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Electric Cars – Are the Savings Real?

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Electric Cars – Are the Savings Real?

The government website Energy.gov contends that it costs about 3 times less to drive an electric vehicle.  An eGallon costs $1.22 versus $3.56 for a gallon of gas.

I’m not convinced.  I’d rather drive a hybrid car rather than an electric car.  Here is why.

Embedded in the computation for eGallon are assumptions that do not hold true for me.  It assumes a low cost of retail electricity, 12.3 cents/kWh versus my actual cost of about 19 cents/kWh.  It also assumes that a comparable gasoline car drives 28.2 miles per gallon.  Now, according to the government data (http://www.fueleconomy.gov), a comparable hybrid car drives about 44 miles per gallon.  Adjusting for these two assumptions, an eGallon will cost $2.94 versus $3.80 for me in Massachusetts.

Since buying an electric car will cost me $10,000 to 15,000 more than a hybrid car, I will need to drive 115 to 170 thousand miles before I’ll recoup my cost.  That is without factoring the cost of fitting a high speed car charger in my garage.  Plus, I will have to deal with range anxiety, the absence of charging stations on longer drives, and the degradation in battery performance after two years.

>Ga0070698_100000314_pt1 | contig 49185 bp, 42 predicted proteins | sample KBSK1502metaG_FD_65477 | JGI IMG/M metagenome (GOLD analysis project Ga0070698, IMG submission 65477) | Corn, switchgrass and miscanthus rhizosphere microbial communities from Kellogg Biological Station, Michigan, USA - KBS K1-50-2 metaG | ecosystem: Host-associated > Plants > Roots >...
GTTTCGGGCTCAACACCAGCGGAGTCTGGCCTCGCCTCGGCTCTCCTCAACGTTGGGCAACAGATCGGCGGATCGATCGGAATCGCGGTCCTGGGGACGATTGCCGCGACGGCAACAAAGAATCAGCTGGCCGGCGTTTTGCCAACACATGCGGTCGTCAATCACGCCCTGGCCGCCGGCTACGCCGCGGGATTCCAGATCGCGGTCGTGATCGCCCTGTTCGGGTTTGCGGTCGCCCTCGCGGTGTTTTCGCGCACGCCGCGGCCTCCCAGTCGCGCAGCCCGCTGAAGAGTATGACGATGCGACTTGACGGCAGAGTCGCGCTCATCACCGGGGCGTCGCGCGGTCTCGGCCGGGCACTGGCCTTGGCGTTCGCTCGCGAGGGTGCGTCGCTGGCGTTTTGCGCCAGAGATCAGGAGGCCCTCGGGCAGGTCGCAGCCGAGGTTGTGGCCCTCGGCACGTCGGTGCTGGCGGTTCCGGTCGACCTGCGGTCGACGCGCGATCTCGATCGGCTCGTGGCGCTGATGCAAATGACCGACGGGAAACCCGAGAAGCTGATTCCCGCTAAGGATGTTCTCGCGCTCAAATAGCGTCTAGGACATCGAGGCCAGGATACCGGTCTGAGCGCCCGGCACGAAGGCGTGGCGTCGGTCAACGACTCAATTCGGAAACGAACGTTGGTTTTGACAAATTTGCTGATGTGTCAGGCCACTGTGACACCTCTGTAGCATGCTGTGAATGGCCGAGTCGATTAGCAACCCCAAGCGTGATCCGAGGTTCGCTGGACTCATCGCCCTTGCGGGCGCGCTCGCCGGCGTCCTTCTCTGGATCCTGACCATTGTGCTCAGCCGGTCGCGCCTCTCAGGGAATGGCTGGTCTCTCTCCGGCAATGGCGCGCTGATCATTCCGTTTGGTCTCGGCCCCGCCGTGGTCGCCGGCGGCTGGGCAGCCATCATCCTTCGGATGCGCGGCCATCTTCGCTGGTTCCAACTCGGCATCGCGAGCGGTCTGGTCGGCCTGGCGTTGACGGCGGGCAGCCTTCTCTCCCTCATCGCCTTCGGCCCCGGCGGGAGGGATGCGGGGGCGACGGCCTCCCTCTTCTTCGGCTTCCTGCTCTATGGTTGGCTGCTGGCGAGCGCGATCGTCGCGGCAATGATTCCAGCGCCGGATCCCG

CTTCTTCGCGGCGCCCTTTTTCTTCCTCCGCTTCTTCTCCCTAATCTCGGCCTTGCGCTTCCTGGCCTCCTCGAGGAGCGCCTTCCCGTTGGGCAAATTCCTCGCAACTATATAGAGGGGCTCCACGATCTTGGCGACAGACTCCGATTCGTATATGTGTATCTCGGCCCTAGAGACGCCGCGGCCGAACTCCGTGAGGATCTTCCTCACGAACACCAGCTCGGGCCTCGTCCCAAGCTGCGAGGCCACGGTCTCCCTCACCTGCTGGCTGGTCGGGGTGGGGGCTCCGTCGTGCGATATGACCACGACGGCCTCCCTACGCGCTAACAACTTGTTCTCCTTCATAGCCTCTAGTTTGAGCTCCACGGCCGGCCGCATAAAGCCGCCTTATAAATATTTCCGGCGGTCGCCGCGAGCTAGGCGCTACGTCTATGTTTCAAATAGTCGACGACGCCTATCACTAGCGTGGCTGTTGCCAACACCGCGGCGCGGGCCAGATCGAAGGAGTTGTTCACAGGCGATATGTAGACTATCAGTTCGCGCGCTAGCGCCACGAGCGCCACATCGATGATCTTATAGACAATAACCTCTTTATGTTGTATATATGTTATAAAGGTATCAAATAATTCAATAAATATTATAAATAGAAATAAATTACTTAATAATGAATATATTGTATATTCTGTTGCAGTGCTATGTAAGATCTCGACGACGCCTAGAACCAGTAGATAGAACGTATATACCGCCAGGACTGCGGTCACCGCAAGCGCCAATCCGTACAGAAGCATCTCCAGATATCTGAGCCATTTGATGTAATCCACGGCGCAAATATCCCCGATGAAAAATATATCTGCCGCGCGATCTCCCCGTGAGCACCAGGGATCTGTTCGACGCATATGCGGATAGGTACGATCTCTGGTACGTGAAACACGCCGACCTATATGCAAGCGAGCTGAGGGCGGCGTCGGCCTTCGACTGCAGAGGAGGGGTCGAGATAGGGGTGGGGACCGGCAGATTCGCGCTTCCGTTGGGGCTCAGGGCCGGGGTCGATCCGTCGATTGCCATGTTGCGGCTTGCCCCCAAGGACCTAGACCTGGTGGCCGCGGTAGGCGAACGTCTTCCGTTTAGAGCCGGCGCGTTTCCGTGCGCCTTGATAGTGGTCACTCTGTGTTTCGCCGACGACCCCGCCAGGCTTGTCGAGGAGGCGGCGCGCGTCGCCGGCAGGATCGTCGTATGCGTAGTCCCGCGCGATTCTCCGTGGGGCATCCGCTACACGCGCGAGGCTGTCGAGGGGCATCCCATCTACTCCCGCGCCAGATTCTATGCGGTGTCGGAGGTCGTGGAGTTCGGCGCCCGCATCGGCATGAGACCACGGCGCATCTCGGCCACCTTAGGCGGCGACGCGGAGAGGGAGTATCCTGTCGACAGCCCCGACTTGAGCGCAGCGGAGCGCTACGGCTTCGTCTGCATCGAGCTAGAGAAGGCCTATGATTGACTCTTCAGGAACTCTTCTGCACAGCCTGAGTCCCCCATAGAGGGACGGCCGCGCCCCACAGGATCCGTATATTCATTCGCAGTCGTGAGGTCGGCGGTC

The hybrid technology offers a sensible and practical path forward for every class of vehicle, small cars as well as heavier vehicles.  I expect the electric vehicle technology will pass when the initial enthusiasm (stoked by government subsidies) ebbs, and it will make way for a far more rational choice of hybrid technology.

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